In early September, following their summer break, MPs reconvened in the House of Commons to debate letting agent fees as part of the Third Reading and Report Stage of the Tenant Fees Bill.
The Bill passed both stages with little or no opposition. It also passed the formality of the First Reading in the House of Lords. It’s now widely expected that the ban on letting agent fees – and the cap on security and holding deposits – will be introduced early next year, most likely in April.
As the industry continues to prepare for a post-upfront fees market, we’ve taken a closer look at the most recent developments of the Tenant Fees Bill.
Proposed amendments – has anything changed?
As part of Third Readings and Report Stages, MPs are entitled to put forward amendments to draft Bills which are then voted on. Several amendments were put forward for the Tenant Fees Bill – some of which were successful, some of which weren’t.
One amendment which was given the green light was the proposal to only allow letting agents and landlords to charge for minor costs – such as replacement keys – if they provide evidence such as receipts.
On top of this, an amendment to ensure that agents repay any unlawfully charged fees to tenants in seven to 14 days was also approved.
On the other hand, a number of tabled amendments weren’t sanctioned. These included a call to increase maximum fines for non-compliance to £50,000 and to cap all fees at £300.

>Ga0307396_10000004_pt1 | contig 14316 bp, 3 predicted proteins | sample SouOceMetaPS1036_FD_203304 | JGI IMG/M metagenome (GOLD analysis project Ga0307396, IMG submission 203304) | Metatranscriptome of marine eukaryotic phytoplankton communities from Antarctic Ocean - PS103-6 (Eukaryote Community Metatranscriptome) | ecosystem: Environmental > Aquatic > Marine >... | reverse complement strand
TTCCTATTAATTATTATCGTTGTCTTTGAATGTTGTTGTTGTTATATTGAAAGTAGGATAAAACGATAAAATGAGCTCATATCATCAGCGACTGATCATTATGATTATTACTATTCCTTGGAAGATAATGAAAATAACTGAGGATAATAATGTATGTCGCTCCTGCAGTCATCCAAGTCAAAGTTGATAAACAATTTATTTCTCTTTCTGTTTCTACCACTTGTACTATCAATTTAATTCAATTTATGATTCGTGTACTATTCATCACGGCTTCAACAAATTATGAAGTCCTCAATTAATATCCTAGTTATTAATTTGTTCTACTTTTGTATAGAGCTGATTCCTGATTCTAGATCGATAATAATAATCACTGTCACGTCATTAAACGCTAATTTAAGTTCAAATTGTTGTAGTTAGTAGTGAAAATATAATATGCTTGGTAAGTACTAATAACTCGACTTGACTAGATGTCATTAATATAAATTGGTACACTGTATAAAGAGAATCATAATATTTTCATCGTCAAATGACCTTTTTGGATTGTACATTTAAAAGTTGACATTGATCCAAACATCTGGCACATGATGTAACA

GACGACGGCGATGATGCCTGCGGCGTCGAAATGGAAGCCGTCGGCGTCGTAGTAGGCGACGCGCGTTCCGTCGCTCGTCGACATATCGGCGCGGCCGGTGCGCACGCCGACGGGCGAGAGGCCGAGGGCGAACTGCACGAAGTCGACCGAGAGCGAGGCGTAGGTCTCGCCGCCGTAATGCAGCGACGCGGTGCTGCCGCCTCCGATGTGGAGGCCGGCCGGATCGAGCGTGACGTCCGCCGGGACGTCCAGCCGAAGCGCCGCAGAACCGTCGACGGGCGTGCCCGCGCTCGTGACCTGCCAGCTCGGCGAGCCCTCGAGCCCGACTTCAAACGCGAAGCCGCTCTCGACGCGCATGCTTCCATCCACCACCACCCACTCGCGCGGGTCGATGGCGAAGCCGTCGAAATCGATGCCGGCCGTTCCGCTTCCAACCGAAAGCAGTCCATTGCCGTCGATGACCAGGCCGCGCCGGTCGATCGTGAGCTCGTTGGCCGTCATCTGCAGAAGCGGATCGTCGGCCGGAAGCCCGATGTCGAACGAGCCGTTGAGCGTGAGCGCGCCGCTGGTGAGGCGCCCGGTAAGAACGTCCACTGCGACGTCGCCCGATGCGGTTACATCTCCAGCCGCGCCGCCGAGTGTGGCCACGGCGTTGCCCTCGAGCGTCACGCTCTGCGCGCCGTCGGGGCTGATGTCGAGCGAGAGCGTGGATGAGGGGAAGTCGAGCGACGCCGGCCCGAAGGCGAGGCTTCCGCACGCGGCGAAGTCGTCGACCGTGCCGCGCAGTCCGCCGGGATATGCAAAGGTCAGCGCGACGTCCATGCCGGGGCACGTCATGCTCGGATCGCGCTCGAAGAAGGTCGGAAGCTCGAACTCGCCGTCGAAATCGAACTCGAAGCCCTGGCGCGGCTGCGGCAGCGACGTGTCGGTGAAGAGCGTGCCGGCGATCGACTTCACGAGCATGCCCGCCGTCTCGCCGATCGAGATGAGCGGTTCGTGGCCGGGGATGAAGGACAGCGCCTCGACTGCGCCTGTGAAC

It has been suggested by ARLA Propertymark that as the Tenant Fees Bill now moves through the House of Lords before becoming law, that it’s unlikely any further changes will be made and agents will be required to comply with all the provisions currently set out.
Industry reacts as ban moves closer
The Tenant Fees Bill’s latest developments received a somewhat muted response from letting agents and property professionals. At the time, ARLA Propertymark chief executive, David Cox, said his organisation was ‘disappointed’ but ‘unsurprised’ with the Bill’s unanimous support from MPs.
Speaking more recently as part of an industry webinar, Cox said: “There’s no dissent at all. I cannot overturn the will of 650 MPs with no support in Parliament.”
“Landlords are starting to get a bit twitchy and some are leaving the market – and while the Government continues to attack the Private Rental Sector, it’s only going to get worse.”
“We’ve been advocating strongly that they need to take a pause and look at what has worked and hasn’t worked and then fix it.”
Meanwhile, Kevin Hollinrake MP, the founder of national franchise agency Hunters, said in the Commons that he supported the Bill despite it having some obvious ‘flaws’.
“A tenant chooses a property, they have no choice about who their lettings agent is. There is not currently a free market here,” he said.
The next stage of the Bill becoming law is the Second Reading in the House of Lords, which is due to take place on Wednesday October 10.
This stage will see an MP introduce the Bill before Lords are given the opportunity to debate the proposed measures.
Agents must be prepared for a different market
David Cox has said that he expects the fees ban to be introduced on April 6 2019. This means time is running out for agents to make crucial changes to their businesses.
In order to minimise the impact of the fees ban, agents need to reduce costs and look for alternative ways to earn additional revenue.
It’s also vital that agents make sure they have the necessary processes in place to be compliant as enforcement of the fees ban and deposit caps is likely to be stringent.